Chump change?

Overnight the Financial Times reported that the forged stock option documents related to Steve Jobs’ grant of 7.5 million options in 2001.

The question now is, is it likely that Jobs knew that documents were being falsified for his granting of the 7.5 million options?

To the Macalope it seems highly unlikely that Jobs was not intimate with the details of his compensation, but most executives focus on “what am I going to get”, not the steps that might have been jumped over to get them there. Jobs, in particular, seems to be an individual who is comfortable as long as he knows he’s being handsomely rewarded for his Herculean efforts and only expects to make money if the company does well.

The company has stated that Jobs was not aware of the “accounting implications” involved. Is claiming something was approved at a board meeting when it was not an “accounting implication”? Possibly.

The Wall Street Journal’s Law Blog (paid subscription) asks today whether readers think Apple’s close-to-the-vest-approach or United Healthcare’s open approach is better. From an investor’s standpoint, clearly United Healthcare’s approach is better, but there are several hundred degrees of difference in magnitude between the two.

The United Healthcare executives were receiving salaries and colluding to cover up the backdating of hundreds of millions of dollars in stock options. Even if Jobs is implicated in the forging of the documents related to his relatively paltry 7.5 million options — options he was ultimately given a market value for but never actually exercised and no longer owns — it’s questionable if it’s material enough to cause him to have to step down.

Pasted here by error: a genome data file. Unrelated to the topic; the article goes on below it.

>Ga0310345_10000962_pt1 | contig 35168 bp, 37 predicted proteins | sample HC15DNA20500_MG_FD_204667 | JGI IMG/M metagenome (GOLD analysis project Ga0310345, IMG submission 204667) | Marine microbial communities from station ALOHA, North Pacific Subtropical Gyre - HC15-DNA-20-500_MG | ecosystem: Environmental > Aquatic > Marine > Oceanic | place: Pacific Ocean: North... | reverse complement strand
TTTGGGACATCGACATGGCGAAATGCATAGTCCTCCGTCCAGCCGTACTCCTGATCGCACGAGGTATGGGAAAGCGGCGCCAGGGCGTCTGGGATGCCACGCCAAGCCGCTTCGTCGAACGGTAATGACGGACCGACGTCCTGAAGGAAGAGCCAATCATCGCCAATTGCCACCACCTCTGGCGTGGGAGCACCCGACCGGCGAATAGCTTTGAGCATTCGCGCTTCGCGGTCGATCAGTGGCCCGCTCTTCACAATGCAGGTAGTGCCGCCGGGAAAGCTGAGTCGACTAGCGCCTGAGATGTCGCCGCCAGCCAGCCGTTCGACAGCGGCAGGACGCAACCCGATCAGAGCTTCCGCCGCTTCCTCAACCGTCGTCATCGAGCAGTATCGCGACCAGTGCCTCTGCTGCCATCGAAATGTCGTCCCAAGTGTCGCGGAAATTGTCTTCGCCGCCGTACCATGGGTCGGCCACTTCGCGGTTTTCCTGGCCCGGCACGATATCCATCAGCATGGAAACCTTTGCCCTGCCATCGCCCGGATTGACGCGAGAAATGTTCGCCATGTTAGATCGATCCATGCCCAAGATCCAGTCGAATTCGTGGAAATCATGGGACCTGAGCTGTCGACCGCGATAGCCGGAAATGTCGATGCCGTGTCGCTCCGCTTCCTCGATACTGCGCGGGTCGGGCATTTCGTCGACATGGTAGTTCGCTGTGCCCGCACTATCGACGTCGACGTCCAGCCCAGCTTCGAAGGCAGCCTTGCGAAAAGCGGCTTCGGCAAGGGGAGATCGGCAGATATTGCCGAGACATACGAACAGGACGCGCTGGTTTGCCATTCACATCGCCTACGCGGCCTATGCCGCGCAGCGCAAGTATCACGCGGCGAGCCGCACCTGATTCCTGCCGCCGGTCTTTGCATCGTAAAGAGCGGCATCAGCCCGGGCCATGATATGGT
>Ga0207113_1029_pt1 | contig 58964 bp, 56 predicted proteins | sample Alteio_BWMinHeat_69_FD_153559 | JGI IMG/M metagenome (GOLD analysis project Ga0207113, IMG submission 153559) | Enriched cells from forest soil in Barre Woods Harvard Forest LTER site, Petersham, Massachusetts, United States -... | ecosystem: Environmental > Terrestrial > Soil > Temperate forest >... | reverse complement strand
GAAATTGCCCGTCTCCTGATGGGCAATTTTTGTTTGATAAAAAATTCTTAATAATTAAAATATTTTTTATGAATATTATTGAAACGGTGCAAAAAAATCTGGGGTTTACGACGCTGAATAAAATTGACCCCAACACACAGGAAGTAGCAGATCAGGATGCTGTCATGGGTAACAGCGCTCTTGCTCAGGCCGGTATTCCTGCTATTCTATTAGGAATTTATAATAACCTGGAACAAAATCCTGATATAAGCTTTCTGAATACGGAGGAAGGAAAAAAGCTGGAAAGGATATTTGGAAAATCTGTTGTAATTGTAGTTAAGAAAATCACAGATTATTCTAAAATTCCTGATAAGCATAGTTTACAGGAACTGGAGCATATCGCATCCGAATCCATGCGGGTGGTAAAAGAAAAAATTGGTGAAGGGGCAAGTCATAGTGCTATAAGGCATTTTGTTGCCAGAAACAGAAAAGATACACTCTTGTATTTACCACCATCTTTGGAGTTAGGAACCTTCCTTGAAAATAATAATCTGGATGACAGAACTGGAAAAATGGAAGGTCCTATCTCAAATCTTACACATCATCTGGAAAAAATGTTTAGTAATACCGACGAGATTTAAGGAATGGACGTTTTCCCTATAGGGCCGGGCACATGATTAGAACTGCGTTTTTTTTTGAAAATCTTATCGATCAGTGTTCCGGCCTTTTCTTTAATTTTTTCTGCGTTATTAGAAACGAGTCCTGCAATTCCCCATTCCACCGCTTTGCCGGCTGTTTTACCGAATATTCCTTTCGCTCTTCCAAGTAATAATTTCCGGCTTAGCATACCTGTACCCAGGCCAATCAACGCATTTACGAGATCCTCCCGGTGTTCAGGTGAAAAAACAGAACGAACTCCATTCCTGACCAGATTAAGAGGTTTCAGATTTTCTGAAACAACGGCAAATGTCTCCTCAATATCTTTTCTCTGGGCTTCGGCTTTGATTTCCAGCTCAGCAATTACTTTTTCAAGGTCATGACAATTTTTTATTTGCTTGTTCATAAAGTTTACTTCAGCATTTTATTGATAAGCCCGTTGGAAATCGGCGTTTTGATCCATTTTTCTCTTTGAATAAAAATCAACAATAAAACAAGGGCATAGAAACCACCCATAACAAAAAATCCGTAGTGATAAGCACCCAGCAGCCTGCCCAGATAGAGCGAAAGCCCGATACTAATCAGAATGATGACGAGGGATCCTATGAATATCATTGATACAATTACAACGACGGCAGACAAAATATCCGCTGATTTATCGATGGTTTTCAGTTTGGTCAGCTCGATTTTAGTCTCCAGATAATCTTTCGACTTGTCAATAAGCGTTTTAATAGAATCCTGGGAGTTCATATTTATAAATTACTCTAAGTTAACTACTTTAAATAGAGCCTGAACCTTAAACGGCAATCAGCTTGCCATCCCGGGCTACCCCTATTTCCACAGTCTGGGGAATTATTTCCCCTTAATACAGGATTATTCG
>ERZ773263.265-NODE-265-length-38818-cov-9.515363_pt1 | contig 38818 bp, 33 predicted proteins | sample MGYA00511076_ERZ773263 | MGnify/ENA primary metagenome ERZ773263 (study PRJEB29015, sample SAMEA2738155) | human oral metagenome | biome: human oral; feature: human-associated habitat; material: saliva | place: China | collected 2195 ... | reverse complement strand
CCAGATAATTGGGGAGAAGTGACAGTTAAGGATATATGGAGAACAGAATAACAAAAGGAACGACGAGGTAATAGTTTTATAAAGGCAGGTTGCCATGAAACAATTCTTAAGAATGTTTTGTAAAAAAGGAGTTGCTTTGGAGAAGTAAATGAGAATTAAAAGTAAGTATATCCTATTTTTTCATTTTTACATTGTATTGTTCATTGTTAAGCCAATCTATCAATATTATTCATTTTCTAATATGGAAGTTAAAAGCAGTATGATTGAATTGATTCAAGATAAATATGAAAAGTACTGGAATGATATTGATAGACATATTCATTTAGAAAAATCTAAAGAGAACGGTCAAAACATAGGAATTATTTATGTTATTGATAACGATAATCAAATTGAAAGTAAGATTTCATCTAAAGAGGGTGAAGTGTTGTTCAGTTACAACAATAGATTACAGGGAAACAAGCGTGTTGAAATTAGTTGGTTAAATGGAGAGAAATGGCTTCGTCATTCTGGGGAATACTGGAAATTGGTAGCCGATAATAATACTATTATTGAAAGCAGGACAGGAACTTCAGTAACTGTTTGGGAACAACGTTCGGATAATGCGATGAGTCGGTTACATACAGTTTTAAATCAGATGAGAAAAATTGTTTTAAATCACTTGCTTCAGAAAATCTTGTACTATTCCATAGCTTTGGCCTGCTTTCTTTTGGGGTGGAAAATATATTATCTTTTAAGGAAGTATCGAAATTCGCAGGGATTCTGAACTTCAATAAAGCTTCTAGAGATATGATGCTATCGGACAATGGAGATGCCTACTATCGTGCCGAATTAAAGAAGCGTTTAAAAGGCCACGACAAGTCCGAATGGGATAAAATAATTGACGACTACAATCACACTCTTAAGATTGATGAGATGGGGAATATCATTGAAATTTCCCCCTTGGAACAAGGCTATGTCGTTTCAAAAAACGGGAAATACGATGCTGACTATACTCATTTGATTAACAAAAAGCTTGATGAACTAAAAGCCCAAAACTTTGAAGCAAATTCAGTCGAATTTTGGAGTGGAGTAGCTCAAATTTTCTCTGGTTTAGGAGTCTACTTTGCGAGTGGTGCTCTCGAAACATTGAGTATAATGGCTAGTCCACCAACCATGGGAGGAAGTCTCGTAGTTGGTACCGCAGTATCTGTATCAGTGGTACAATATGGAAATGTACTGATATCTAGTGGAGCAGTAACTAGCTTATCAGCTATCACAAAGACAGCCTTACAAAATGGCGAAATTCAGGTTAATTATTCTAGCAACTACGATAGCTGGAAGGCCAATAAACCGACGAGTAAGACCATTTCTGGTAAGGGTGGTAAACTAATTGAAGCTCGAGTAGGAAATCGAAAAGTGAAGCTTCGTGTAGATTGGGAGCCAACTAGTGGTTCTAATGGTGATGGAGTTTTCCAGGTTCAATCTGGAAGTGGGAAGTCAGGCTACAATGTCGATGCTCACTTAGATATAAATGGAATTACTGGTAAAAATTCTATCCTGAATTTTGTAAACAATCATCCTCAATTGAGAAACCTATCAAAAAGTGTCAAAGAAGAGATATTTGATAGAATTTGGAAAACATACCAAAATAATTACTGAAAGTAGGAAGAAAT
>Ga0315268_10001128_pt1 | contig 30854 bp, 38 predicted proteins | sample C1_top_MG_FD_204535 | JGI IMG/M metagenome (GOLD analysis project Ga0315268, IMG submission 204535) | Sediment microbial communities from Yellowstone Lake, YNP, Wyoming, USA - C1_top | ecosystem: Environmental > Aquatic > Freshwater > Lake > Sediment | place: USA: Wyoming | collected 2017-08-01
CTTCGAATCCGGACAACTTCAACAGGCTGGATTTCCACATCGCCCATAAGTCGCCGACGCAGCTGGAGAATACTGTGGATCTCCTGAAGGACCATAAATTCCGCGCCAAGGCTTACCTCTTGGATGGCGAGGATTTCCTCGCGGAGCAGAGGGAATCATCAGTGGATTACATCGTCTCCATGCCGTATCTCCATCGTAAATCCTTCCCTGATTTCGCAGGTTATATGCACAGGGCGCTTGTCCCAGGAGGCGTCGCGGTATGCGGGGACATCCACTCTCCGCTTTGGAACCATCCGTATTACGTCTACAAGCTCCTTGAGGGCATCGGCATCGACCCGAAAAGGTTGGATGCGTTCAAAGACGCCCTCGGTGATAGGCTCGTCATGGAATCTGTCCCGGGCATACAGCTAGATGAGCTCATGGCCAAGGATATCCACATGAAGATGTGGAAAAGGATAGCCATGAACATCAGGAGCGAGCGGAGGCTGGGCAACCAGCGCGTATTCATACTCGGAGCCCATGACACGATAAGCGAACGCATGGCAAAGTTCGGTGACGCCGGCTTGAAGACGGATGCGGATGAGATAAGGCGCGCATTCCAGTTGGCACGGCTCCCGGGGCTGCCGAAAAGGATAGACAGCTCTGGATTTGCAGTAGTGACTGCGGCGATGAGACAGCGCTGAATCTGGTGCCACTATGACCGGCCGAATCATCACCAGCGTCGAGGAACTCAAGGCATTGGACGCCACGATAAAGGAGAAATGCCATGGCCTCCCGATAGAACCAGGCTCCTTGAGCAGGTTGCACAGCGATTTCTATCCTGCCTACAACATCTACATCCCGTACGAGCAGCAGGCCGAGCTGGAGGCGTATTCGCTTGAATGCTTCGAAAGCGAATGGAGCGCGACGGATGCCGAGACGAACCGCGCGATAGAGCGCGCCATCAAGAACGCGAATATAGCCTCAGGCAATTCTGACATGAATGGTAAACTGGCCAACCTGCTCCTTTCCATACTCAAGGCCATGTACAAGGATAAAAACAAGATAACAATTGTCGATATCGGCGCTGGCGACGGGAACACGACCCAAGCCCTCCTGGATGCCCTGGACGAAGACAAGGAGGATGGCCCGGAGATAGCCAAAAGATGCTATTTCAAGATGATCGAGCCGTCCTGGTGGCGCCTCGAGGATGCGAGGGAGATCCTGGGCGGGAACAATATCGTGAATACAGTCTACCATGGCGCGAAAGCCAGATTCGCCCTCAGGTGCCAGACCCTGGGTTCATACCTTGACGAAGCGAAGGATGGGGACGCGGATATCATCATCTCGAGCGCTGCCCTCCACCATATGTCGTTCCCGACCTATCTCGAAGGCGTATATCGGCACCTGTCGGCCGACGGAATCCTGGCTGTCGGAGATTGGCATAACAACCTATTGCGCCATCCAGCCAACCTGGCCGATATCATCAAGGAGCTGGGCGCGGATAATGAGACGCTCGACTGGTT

Still, criminal proceedings in high-profile securities cases often turn on more than intent and the relative level of benefit (see: Stewart, Martha). Apple could become the poster child for stock option backdating prosecution and, call the Macalope cynical, but with an SEC chairman appointed by the Republican rival of a Democrat on the board of the company, it’s got to be a tempting target.

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  • John C. Randolph:

    I wouldn’t worry about the political angle. The Bush Whitehouse is very big on Macs, just like the previous administration.


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